Moving from the floor to CDI I am still not in control of my surroundings or my day. Even though I know I must do 25 charts a day, many things happen that mess up my workflow. My boss will ask a question about chart that I must review and its back and forth with e-mails while I try to work on the remainder of charts. Instead of giving me just 12 new charts to review a day sometimes she will give me 20! (which can be very time consuming). I will almost be done my new reviews and she throws 6 more in there and it just gets you down because you thought you might finish on time and now you won't. We are supposed to have autonomy but, my boss micro-manages us.  I must educate myself and usually on my own time and at my own expense $$.

I was never given a formal training. I sat with the Manager for one day to learn 3M and how to write a query. I sat in the office for 3 weeks attempting to code charts and was able to ask questions but was never taught how to do a chart review. My work was never reviewed so I never even knew if I was doing things right/wrong. I was only allowed to sit with one experienced CDI RN for one day and I learned so much. My boss has tried to keep us CDI’s separated from each other because we were cutting into each other’s productivity with questions, but I feel like if we were allowed to sit with each other in our own space it wouldn’t take so long to answer a question, and I could have physical resources at my fingertips (coding books and books I can’t lug around to the floor etc). I still call the experienced CDI with questions every day. I started to keep a Microsoft OneNote notebook with information in it so I can stop harassing her.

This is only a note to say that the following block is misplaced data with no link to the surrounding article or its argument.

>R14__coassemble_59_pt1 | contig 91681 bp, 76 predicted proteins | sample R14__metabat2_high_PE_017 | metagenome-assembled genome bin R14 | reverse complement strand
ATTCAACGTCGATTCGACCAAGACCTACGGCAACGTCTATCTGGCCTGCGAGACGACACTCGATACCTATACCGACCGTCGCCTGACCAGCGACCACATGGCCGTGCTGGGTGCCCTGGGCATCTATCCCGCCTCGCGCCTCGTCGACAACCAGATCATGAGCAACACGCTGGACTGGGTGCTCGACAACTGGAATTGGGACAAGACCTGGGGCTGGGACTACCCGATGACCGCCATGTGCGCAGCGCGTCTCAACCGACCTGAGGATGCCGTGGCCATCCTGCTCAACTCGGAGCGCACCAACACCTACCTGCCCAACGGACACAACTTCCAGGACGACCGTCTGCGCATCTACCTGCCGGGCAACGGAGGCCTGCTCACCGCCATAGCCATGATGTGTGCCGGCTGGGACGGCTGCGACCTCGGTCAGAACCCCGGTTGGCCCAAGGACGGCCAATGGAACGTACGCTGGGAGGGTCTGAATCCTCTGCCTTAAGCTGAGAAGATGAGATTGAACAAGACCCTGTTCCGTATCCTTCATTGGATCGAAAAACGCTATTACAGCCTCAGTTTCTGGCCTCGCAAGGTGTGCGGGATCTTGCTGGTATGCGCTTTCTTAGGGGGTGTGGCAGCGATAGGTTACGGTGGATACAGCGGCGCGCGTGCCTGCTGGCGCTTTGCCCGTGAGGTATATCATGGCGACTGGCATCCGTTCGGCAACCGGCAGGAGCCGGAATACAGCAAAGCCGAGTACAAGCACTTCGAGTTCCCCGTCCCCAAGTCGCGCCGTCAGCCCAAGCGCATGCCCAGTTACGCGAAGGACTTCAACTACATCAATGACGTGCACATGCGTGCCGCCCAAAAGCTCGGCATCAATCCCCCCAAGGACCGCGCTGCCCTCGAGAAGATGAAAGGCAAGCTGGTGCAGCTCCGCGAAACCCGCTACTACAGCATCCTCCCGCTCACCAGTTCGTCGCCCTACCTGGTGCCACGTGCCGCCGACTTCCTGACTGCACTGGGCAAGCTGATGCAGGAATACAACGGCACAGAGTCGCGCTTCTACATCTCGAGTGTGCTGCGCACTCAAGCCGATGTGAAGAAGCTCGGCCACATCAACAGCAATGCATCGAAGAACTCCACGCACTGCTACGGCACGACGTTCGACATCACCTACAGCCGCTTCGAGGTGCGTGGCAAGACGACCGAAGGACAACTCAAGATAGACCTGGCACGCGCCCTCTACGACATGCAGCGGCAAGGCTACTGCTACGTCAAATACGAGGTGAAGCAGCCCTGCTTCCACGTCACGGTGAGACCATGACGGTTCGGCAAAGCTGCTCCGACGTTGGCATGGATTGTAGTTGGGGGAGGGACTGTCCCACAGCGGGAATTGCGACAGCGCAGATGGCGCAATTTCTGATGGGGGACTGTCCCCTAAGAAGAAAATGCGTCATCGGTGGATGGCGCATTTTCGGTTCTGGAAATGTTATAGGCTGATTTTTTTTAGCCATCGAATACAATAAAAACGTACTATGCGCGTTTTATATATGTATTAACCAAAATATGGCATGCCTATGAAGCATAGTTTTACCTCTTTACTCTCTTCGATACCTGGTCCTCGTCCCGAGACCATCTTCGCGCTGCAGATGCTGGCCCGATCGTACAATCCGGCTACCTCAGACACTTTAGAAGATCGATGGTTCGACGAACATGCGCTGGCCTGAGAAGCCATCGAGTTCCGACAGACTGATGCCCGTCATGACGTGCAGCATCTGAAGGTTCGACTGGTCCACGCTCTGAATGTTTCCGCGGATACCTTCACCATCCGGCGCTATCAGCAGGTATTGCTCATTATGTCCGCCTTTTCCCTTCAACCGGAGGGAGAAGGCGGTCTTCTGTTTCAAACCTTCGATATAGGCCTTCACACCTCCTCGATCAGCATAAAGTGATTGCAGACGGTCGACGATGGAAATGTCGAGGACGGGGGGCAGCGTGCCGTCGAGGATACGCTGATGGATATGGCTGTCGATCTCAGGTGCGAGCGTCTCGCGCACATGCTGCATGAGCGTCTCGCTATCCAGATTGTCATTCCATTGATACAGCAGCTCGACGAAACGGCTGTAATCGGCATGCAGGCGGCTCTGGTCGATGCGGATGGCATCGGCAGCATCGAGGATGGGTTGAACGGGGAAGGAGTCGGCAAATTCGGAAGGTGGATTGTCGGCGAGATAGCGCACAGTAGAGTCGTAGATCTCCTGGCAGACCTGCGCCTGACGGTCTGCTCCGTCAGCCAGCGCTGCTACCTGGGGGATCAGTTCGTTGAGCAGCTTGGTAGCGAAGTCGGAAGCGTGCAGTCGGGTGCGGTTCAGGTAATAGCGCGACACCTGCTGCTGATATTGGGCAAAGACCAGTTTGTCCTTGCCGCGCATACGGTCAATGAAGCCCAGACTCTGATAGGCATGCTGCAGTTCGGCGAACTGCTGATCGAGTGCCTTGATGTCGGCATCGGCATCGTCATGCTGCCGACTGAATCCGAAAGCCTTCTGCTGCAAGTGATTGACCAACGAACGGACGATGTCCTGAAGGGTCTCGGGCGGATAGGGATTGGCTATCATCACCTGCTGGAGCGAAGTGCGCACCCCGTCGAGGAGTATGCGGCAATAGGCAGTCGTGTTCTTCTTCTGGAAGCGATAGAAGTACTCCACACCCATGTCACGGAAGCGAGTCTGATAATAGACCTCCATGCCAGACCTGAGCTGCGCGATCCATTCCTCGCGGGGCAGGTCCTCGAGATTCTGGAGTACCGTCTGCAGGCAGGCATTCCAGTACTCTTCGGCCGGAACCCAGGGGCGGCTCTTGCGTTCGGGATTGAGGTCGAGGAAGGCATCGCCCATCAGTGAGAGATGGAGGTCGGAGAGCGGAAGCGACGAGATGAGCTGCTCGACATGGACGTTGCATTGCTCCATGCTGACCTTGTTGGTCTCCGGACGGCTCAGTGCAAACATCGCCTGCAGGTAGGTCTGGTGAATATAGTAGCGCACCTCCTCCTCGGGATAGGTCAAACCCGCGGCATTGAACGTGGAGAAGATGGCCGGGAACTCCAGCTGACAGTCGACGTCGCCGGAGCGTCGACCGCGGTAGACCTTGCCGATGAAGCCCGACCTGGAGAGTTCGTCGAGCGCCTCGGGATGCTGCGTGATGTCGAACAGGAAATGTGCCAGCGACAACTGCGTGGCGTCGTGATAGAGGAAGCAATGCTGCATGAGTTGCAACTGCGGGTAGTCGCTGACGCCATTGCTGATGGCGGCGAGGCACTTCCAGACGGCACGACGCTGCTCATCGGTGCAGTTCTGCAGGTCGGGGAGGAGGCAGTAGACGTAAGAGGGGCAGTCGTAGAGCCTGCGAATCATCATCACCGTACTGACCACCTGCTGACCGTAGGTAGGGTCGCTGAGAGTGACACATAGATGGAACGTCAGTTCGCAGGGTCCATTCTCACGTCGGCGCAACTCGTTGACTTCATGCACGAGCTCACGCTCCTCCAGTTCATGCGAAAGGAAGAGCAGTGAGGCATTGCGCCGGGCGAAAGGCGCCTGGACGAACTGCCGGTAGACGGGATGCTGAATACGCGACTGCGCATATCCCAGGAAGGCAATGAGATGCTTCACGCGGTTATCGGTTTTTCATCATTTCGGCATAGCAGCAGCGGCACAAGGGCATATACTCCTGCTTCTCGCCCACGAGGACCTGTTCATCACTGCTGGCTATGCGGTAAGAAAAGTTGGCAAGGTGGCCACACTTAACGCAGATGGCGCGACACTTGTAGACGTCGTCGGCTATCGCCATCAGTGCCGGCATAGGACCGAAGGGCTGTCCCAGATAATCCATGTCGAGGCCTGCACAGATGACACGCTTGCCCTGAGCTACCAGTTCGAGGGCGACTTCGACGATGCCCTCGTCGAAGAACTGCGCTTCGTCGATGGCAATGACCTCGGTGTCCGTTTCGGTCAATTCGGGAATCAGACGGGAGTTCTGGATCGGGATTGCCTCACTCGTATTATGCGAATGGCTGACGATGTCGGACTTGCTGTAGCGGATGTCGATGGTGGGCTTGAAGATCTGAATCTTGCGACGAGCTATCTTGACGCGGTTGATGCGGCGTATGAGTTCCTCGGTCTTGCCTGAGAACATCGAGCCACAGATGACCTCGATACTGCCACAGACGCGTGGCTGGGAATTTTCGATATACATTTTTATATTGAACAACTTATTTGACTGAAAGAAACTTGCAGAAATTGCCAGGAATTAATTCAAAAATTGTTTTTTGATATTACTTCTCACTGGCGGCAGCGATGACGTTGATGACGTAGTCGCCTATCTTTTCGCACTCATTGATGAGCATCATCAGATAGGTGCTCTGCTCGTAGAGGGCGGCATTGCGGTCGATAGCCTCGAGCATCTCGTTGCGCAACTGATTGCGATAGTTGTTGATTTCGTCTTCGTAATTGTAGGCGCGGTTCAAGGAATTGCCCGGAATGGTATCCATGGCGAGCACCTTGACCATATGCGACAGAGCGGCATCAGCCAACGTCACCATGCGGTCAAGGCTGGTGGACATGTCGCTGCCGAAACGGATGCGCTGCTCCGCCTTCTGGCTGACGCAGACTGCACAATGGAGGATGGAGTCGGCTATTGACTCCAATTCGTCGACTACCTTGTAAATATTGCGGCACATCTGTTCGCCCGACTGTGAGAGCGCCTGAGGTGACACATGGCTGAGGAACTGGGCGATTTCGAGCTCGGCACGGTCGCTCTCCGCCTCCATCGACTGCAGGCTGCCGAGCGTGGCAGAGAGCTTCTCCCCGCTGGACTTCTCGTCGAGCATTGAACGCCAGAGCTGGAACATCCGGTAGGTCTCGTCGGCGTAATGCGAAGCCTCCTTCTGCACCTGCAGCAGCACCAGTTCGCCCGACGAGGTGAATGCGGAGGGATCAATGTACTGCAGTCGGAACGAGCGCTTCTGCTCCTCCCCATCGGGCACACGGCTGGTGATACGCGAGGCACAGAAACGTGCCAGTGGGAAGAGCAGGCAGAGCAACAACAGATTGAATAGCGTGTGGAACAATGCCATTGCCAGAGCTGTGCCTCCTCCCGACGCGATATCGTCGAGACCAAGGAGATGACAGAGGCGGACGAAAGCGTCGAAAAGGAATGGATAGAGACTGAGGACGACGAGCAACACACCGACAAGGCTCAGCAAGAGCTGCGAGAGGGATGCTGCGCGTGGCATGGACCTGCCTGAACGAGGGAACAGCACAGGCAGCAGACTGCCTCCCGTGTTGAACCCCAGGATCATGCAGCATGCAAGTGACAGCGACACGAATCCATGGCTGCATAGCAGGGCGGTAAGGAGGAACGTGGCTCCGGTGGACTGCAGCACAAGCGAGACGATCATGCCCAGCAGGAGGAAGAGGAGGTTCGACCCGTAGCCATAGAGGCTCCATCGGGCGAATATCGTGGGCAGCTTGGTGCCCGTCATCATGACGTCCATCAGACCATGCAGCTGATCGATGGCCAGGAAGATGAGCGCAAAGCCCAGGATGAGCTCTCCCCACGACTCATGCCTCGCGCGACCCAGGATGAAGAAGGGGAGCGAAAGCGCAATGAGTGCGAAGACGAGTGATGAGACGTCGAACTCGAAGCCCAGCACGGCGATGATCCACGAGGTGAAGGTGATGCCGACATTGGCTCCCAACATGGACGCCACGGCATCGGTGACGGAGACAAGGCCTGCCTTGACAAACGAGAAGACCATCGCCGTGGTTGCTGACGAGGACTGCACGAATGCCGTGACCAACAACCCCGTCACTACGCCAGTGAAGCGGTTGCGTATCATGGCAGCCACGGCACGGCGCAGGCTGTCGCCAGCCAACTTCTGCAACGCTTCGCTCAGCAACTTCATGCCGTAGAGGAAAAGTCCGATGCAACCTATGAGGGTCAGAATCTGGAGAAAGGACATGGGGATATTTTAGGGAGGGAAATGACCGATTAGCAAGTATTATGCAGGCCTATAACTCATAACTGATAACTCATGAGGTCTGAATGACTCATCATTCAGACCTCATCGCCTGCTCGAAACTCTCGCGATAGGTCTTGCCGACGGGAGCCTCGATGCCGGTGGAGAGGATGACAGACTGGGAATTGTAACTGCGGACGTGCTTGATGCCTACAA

Now with that being said, I do not think my experience is the normal. One of the CDI RN’s I work with has been doing this for 20 years, mostly MS-DRG and she said she has never worked at place like mine. She said it’s easy to review 25+ charts a day at other places and a lot of fun. I interviewed at two other CDI facilities. The first was a hospital with the same number of beds as we have, and they have 5 CDI RN’s and their manager. They work in a small office and only go onto the floor to find a doctor if they have a question or need to educate the MD. They seemed so happy and laughing and it was a cohesive environment it seemed. The 2nd facility was an exceptionally large hospital organization and they had 28 CDI RN (or something like that). They have an onsite educator who was a coder and a formal training as well as a manager. They did have a high chart review rate, but they are such a well-oiled machine I think they would have trained you the right way to look for what you need quickly so you could move onto the next chart. They also were laughing and having a great time while working. I think this could be a fantastic job. I just know that not every CDI department is the same.I am hoping to hone my skills and eventually apply at another hospital where I will have a better work/life balance in the future.

Wow this was a little essay. I think I needed to vent :)